Paris-Nice 2022 (03/06 - 03/13)

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Found some time to put together a better profile of tomorrow's TT:

Considering the Jumbots' unparallelled ability to gain time on short climbs, I think they could collectively beat the Swiss riders and lock down the top-3 yet again...
There is also Mads Pedersen and Søren Kragh.

#broccolidwarfmodeoff

No, but especially the former has had splendid form this year and was not far off Ganna in Bessèges. And Kragh did some TT training yesterday with his two solo moves.
 
I hope they don‘t cancel Turini. Normally, even if it‘s snowing a little bit, this should not be too much of a problem. It‘s completely uphill. Nibali won this snowy stage in the Giro 2013.

Much will depend on the days before. If the road gets too cold, and it snows too much, it really could become problematic.

Turini MTF will be the highlight of this edition of Paris-Nice. I am sure they will 100% want to avoid to cancel it. :)
 
Reactions: Sandisfan
Will JV do another podium sweep today?
Can they do it below 16 minutes?
Very doubtful. The winning speed would have to be over 50 km/h for the times to be under 16 minutes. Last years TT had the avg speed of 49 km/h and it was less hilly than today (last years was a bit longer and had 145m meters of elevation gain, this year there are 200 meters of elevation on a shorter course). I would say the winnig time will be around 16:30 - 16:45, which would mean a winnig speed of around 48 km/h.
 
What? There’s absolutely no way that finish was close to 9%. Sure, it was a strongman’s effort more than a pure sprinting effort but noone goes that fast on a 9% gradient.
I would not be surprised if that actually was the case.

TV pictures very often leaves quite false impressions of pancake flat/false flat, but when you've had opportunities for your own experiences climbing the same finishes, they're often suprprisingly steep. Eg. my local hills with 10-15% slopes of which in a few occations have been TV broadcasted from either above or viewing front peleton, it looks far more like false flat on TV than the actual severe climbs they are in nature.

So with that in mind I would say that the riders here being indeed as much in 'climbing mode' as in 'pure sprint mode'.



(Edit sorry for 'bumping' the thread - but what can you do when a stage race is left in one and same thread and you are behind schedule on stages because of limited time and watching sages delayed).
 
Reactions: Red Rick
I would not be surprised if that actually was the case.

TV pictures very often leaves quite false impressions of pancake flat/false flat, but when you've had opportunities for your own experiences climbing the same finishes, they're often suprprisingly steep. Eg. my local hills with 10-15% slopes of which in a few occations have been TV broadcasted from either above or viewing front peleton, it looks far more like false flat on TV than the actual severe climbs they are in nature.

So with that in mind I would say that the riders here being indeed as much in 'climbing mode' as in 'pure sprint mode'.



(Edit sorry for 'bumping' the thread - but what can you do when a stage race is left in one and same thread and you are behind schedule on stages because of limited time and watching sages delayed).
You can also see the road in the top right so that at least shows it got a lot steeper in the final km.

Still judging by the speeds and gaps I dont believe it was 9% or at least that it was longer than a very short pinch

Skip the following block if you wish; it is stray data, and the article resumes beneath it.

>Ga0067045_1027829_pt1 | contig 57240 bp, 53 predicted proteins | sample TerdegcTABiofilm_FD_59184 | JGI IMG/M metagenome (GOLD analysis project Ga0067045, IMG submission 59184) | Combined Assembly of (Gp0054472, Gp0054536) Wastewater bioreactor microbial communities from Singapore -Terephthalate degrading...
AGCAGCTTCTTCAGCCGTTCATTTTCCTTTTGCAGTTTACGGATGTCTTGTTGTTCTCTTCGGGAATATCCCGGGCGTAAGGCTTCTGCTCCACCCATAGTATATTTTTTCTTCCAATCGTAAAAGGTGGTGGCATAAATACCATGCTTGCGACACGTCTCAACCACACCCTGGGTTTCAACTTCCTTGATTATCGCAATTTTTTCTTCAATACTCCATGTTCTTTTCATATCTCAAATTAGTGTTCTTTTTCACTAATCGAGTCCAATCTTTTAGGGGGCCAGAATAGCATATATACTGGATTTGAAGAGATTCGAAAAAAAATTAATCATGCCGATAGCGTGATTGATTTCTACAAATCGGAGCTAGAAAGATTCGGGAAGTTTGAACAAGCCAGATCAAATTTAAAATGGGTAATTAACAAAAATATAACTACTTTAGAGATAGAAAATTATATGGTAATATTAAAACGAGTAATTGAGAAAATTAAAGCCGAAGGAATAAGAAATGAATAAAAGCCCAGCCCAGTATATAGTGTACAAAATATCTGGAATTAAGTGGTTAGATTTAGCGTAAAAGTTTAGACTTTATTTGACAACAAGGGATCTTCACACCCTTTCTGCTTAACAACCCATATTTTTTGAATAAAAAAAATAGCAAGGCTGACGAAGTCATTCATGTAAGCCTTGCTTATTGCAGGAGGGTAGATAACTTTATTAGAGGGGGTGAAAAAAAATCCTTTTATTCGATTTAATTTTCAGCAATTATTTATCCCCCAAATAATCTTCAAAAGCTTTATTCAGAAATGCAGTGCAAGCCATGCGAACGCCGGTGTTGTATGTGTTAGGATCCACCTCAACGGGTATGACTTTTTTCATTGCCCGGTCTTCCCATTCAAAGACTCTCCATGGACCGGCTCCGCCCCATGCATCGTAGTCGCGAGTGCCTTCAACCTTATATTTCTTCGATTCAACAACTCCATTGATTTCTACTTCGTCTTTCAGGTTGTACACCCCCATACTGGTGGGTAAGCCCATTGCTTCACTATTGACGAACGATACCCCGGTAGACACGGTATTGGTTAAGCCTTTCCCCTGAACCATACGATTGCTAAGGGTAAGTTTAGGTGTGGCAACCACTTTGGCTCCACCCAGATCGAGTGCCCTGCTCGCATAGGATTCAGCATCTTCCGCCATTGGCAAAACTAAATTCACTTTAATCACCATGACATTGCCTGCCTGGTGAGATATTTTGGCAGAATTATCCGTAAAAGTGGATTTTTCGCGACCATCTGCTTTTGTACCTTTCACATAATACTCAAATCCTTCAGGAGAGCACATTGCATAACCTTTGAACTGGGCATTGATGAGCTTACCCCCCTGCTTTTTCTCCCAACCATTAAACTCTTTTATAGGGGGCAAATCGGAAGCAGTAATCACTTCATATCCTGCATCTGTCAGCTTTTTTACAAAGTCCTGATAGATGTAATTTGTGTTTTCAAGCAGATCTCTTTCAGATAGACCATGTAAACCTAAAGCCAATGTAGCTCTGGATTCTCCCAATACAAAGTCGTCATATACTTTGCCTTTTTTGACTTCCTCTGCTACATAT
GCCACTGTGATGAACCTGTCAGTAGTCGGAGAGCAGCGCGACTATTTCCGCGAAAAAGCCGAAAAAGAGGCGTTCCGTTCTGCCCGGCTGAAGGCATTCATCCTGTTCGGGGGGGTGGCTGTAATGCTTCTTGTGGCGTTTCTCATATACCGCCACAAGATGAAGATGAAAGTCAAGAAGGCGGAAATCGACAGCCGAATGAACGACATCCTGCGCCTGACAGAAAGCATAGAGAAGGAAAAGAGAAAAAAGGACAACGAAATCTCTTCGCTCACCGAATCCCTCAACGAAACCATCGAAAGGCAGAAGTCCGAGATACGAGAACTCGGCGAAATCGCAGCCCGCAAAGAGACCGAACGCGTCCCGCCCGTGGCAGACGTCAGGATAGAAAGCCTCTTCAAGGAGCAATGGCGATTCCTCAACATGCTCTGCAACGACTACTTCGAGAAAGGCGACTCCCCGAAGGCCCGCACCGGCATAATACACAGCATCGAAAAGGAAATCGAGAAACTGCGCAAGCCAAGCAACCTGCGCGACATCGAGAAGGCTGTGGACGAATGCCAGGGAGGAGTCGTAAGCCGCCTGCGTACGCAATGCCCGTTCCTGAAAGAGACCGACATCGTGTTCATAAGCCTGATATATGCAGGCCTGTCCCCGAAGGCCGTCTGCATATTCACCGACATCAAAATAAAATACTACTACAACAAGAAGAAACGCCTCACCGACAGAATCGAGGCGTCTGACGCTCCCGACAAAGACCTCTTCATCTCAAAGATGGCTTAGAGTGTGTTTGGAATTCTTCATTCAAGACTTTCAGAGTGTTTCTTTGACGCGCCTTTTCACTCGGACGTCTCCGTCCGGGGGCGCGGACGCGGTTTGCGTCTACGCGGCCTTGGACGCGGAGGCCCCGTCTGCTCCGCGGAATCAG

Reactions: Sandisfan
When I map it, the last 300 m were 6 % average, maxing out at 7.3 % (ridewithGPS). So more difficult than I expected beforehand, based on both the official and @Devil's Elbow's profile of the finale. I'd still judge the final 3 km in itself as being within reach of most pure sprinters like Cav, Groenewegen, Jakobsen etc. Recall stage 1 of the 2014 Tour, won by Kittel:

 
When I map it, the last 300 m were 6 % average, maxing out at 7.3 % (ridewithGPS). So more difficult than I expected beforehand, based on both the official and @Devil's Elbow's profile of the finale. I'd still judge the final 3 km in itself as being within reach of most pure sprinters like Cav, Groenewegen, Jakobsen etc. Recall stage 1 of the 2014 Tour, won by Kittel:

500m at 6% is probably the top end a pure sprinter can win on, and if its like 30m of elevation gain coming in flying plays a huge role too.

Pure sprinters may not get dropped but they'll waste a LOT of anaerobic capacity in the wheels if you go 40kph at a 3.5% gradient
 
Reactions: Zoetemelk-fan
When I map it, the last 300 m were 6 % average, maxing out at 7.3 % (ridewithGPS). So more difficult than I expected beforehand, based on both the official and @Devil's Elbow's profile of the finale. I'd still judge the final 3 km in itself as being within reach of most pure sprinters like Cav, Groenewegen, Jakobsen etc. Recall stage 1 of the 2014 Tour, won by Kittel:

The issue with my profiles is that the data I use (IGN maps in this case) isn't always granular enough. If I have the time I sometimes make corrections based on Streetview but that wasn't the case here.

I've always had stage 8 of the 2018 Vuelta as a decent example of a tipping point for this kind of finish - my notes indicate that that was 5.5k at 2.8% ending with 320 metres at 7.8%, so quite a bit tougher, and had a top-5 of Valverde, Sagan, Van Poppel, Ion Izagirre and Nizzolo, so that's roughly where sprinters and puncheurs are evenly matched. This was easier and therefore definitely still in favour of the (stronger) sprinters, hence why every sprinter who hadn't been dropped earlier on was up there. If it had actually been 300 metres at 9% the top-5 would have looked more like that Vuelta stage.
 

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